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Improve Your Odds of Project Success

by David Bromlow

August 11, 2009

“Agile” methodologies are a new way of developing the modular object-oriented software used for enterprise SOA. Agile programming breaks a project down into many mini-projects, instead of one huge “Big Bang.” Examine the benefits of this approach.
 

Enterprise service-oriented architecture (enterprise SOA) enables modular application design and development. The benefits of any SOA in general include breaking complex problems into manageable solutions, standardizing business processes, and grouping common functions together to minimize rework, while encouraging component reuse. Enterprise SOA also uses standards-based Web development technologies, such as Web services, Extensible Markup Language (XML), Java, and Microsoft .NET. It separates and distributes systems processing between presentation, bu siness logic, and data access layers.

While these characteristics of SOA technologies give us advantages in delivering new systems to meet our changing business needs, it was the object-oriented community that most vividly recognized the limitations of the traditional “waterfall” (sequential) project methodologies.

For example, using a stiff lockdown of requirements early in a project fails to recognize that project teams and their customers typically aren’t aware of what they don’t know. Systems development is a learning process, and as such, project methodology should accommodate this element.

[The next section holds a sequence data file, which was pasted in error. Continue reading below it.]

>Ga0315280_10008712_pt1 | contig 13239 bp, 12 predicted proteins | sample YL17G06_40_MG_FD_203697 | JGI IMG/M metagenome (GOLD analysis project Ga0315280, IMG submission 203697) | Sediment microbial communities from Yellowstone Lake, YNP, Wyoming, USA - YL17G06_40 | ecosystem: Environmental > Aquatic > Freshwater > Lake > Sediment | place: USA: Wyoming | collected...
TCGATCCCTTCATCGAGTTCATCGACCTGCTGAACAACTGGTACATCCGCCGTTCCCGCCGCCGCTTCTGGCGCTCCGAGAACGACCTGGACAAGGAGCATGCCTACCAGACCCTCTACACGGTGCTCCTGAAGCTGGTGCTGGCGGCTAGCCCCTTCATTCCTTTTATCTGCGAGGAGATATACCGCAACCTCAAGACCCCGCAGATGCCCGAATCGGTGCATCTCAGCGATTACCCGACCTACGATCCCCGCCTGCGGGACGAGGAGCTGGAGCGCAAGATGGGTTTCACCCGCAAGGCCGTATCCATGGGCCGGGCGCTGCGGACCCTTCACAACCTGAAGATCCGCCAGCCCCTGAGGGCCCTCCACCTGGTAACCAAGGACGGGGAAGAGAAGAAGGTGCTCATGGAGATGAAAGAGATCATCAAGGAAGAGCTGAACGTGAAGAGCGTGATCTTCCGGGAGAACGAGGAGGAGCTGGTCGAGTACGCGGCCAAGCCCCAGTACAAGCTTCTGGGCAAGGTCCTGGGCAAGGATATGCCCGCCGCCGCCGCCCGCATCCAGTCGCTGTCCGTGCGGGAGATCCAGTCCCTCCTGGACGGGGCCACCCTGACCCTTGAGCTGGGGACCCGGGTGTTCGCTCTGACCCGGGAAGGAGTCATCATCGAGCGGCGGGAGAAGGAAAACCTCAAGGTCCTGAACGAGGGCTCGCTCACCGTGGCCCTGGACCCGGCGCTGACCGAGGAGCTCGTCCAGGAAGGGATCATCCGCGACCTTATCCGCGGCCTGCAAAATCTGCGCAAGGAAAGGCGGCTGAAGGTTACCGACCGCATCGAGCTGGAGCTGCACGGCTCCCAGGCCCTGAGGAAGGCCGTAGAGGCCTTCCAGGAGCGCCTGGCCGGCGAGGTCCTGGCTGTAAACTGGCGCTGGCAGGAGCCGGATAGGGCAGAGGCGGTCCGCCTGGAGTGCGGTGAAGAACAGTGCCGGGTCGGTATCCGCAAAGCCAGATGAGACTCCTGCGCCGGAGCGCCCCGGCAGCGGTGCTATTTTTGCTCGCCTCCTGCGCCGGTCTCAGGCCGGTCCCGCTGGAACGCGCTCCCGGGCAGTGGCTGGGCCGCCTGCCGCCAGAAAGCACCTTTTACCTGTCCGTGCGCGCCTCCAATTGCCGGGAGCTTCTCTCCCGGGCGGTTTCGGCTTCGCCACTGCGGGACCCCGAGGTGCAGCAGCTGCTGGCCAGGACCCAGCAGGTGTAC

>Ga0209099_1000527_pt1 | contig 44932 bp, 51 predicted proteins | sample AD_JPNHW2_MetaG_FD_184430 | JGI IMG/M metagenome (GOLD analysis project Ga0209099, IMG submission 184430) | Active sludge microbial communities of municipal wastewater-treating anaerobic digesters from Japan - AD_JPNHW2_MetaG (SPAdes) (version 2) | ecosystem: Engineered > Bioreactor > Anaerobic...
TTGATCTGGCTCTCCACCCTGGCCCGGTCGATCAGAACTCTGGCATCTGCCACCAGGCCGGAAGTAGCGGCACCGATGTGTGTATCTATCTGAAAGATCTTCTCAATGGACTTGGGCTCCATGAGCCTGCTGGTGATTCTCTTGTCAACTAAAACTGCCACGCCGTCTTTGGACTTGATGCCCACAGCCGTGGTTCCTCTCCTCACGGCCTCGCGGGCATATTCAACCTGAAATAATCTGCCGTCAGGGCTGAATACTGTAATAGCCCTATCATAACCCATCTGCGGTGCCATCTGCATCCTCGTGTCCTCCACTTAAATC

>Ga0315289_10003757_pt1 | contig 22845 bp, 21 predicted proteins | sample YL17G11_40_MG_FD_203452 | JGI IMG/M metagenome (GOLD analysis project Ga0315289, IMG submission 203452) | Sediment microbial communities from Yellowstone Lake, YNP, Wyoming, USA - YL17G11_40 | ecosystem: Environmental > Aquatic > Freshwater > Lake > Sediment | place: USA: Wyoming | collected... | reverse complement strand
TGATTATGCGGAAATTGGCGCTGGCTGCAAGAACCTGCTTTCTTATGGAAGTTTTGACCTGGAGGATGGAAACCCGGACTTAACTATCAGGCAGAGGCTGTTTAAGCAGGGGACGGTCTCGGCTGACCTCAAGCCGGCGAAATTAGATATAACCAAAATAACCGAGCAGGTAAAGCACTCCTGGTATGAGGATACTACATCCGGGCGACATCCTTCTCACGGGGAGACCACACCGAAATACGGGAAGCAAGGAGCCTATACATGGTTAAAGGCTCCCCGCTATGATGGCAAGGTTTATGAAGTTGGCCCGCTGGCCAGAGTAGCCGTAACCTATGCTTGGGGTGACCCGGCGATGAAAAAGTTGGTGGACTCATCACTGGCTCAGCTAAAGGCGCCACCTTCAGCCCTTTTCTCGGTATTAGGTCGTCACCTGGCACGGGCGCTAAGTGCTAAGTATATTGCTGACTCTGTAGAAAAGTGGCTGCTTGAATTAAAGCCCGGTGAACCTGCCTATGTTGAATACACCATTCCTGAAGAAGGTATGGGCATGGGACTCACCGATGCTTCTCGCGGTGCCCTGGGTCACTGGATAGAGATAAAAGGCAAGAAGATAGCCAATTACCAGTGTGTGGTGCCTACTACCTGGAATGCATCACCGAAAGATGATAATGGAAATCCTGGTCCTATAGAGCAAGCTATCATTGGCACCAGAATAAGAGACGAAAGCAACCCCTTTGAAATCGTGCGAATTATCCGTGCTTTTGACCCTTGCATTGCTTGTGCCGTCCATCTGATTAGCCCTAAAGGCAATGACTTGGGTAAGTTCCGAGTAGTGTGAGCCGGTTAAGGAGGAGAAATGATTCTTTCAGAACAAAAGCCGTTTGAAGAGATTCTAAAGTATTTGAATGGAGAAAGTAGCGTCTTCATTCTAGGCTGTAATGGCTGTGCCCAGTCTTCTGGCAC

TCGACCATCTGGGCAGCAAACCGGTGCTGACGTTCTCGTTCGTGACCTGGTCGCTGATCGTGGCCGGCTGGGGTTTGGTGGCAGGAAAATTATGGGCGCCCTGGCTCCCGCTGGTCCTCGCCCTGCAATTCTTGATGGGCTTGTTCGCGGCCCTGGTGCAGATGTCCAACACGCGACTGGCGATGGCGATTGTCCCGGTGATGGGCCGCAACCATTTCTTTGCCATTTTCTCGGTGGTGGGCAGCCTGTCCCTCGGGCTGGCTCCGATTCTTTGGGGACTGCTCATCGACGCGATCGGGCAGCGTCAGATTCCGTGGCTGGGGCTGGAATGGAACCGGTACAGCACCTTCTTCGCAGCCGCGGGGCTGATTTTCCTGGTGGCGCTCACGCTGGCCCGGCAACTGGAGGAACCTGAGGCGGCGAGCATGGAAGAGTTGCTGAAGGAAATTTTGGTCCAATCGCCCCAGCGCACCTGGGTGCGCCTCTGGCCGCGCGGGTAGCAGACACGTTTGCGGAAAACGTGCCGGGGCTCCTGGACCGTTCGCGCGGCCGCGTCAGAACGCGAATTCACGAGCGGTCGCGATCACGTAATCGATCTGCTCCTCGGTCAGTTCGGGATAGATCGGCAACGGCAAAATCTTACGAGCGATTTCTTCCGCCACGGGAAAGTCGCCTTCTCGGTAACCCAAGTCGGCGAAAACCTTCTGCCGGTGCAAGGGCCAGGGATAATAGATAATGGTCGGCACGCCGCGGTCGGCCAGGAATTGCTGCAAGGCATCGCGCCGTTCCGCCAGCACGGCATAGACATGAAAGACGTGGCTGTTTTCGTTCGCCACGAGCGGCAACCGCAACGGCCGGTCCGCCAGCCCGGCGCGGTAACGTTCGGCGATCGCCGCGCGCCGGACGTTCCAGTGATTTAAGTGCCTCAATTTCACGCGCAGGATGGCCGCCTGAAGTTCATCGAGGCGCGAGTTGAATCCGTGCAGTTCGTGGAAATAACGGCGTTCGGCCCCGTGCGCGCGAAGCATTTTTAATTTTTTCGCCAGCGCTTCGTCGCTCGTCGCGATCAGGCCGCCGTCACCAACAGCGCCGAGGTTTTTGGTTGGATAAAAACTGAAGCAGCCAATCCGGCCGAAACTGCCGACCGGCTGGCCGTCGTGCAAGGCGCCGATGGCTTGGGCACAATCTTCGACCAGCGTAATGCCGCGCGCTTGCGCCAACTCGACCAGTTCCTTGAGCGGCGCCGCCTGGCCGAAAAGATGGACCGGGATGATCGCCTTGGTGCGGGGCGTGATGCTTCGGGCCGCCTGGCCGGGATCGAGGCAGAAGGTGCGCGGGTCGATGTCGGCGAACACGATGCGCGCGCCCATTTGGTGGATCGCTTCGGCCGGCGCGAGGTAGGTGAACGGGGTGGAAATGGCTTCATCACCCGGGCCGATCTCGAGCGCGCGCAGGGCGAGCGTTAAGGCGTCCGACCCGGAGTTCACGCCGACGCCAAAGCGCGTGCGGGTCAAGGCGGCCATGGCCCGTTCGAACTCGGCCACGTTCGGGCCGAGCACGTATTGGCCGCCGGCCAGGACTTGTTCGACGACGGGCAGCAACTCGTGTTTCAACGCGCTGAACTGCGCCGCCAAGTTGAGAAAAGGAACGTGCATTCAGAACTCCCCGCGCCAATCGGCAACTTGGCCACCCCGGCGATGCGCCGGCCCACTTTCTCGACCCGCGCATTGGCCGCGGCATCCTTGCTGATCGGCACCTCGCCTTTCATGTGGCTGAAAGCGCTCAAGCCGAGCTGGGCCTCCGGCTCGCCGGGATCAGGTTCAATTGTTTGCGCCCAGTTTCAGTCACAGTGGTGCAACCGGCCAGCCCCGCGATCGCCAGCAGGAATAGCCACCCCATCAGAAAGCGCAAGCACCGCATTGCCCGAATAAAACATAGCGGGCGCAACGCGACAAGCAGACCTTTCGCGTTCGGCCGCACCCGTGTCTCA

Big Bang deliveries tend to push big risks to the end of the project, compounding losses if the system fails to achieve user acceptance. Waterfall project methodologies are apt to extend the requirements phase of the project in an attempt to get things right the first time. This typically has the effect of delaying difficult tasks and decisions, and of carrying higher levels of risk deeper into the project lifecycle. (The reasons why projects fail have been studied many times; to learn more about them, see “Overcoming Project Failure.”)

Overcoming Project Failure

Numerous studies keep track of failed IT projects, calculate failure rates, analyze causes, and prescribe remedies to improve future success. You may be familiar with the Standish Group’s ongoing CHAOS study or the IEEE Software Hall of Shame; these studies document the greatest project failures each year. (They are defined as reported losses in official corporate financial statements.) The general picture today is that about half of the IT projects started overrun their budgets, substantially miss their go-live dates, fail to meet their critical requirements, or deliver products with significant defects. And many projects have more than one of these problems.

While failure rates are high, the same studies show an improvement in project success rates since the 1990s due to improved project-management strategies. Project failure rates 15 years ago were about twice what they are today. So, the questions are:

  • Which implemented changes have made the difference?

  • What can you do to further improve your success rate?

The primary change over time has been the shift toward agile methodologies, whether understood as such or not. The studies point to two main differences between project failure and success:

  1. Project size: Fewer huge projects are attempted today than 15 years ago, or if they are attempted now, they are broken down into smaller, more manageable pieces.

  2. Use of a phased approach: Phased implementations reduce the scope of a project, and an iterative project lifecycle reduces its overall risk.